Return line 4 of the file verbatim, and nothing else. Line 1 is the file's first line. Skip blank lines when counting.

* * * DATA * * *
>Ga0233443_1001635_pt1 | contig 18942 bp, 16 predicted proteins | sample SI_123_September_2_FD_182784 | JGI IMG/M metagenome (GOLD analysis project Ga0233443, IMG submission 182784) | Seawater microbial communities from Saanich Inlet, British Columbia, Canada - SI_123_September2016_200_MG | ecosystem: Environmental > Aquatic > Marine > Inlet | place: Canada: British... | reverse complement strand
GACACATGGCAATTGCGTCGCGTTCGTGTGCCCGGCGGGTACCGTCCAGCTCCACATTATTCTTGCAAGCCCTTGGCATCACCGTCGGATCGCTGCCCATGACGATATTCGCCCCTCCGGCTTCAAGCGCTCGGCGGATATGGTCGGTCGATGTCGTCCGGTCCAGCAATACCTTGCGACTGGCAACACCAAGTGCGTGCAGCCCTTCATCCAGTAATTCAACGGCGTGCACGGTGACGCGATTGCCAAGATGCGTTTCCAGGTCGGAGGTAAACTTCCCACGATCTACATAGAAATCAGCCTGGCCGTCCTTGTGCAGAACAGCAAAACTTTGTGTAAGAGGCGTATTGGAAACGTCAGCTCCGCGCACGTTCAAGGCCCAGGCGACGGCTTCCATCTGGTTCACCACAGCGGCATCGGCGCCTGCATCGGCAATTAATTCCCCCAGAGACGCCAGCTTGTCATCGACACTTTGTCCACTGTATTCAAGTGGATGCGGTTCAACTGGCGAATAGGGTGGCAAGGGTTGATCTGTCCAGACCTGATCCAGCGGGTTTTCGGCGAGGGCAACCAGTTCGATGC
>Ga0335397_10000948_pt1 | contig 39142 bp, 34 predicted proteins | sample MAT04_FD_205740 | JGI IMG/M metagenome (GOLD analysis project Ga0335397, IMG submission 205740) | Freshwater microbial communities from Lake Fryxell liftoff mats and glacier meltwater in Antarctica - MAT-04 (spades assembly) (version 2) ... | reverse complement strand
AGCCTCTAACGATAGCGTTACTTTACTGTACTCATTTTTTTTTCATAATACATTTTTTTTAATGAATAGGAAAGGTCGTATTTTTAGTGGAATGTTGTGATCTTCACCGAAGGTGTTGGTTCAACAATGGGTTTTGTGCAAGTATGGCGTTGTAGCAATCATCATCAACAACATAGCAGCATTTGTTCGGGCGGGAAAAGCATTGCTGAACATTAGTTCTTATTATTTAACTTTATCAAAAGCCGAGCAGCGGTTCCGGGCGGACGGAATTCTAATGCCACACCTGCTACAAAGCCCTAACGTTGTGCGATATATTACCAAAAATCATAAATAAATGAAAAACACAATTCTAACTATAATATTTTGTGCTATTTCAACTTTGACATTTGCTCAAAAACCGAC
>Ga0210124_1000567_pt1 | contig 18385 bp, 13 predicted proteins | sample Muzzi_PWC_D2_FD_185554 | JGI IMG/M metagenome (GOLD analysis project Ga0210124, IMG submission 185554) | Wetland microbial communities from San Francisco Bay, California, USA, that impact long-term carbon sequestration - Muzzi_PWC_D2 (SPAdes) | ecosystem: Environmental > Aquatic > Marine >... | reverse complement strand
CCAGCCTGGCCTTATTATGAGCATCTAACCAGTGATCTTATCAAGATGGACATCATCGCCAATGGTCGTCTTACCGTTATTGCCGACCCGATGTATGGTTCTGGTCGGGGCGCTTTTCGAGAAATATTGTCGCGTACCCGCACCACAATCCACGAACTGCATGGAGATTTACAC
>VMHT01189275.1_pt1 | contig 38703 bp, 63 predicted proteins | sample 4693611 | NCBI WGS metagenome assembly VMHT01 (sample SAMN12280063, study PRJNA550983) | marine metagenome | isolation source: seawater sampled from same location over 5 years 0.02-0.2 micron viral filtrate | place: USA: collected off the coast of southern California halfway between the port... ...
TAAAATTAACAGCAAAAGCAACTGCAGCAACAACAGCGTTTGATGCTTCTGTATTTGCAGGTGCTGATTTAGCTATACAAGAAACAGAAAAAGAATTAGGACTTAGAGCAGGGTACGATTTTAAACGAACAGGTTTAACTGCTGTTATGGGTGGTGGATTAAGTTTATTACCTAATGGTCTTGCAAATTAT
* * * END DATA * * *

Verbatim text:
AGCCTCTAACGATAGCGTTACTTTACTGTACTCATTTTTTTTTCATAATACATTTTTTTTAATGAATAGGAAAGGTCGTATTTTTAGTGGAATGTTGTGATCTTCACCGAAGGTGTTGGTTCAACAATGGGTTTTGTGCAAGTATGGCGTTGTAGCAATCATCATCAACAACATAGCAGCATTTGTTCGGGCGGGAAAAGCATTGCTGAACATTAGTTCTTATTATTTAACTTTATCAAAAGCCGAGCAGCGGTTCCGGGCGGACGGAATTCTAATGCCACACCTGCTACAAAGCCCTAACGTTGTGCGATATATTACCAAAAATCATAAATAAATGAAAAACACAATTCTAACTATAATATTTTGTGCTATTTCAACTTTGACATTTGCTCAAAAACCGAC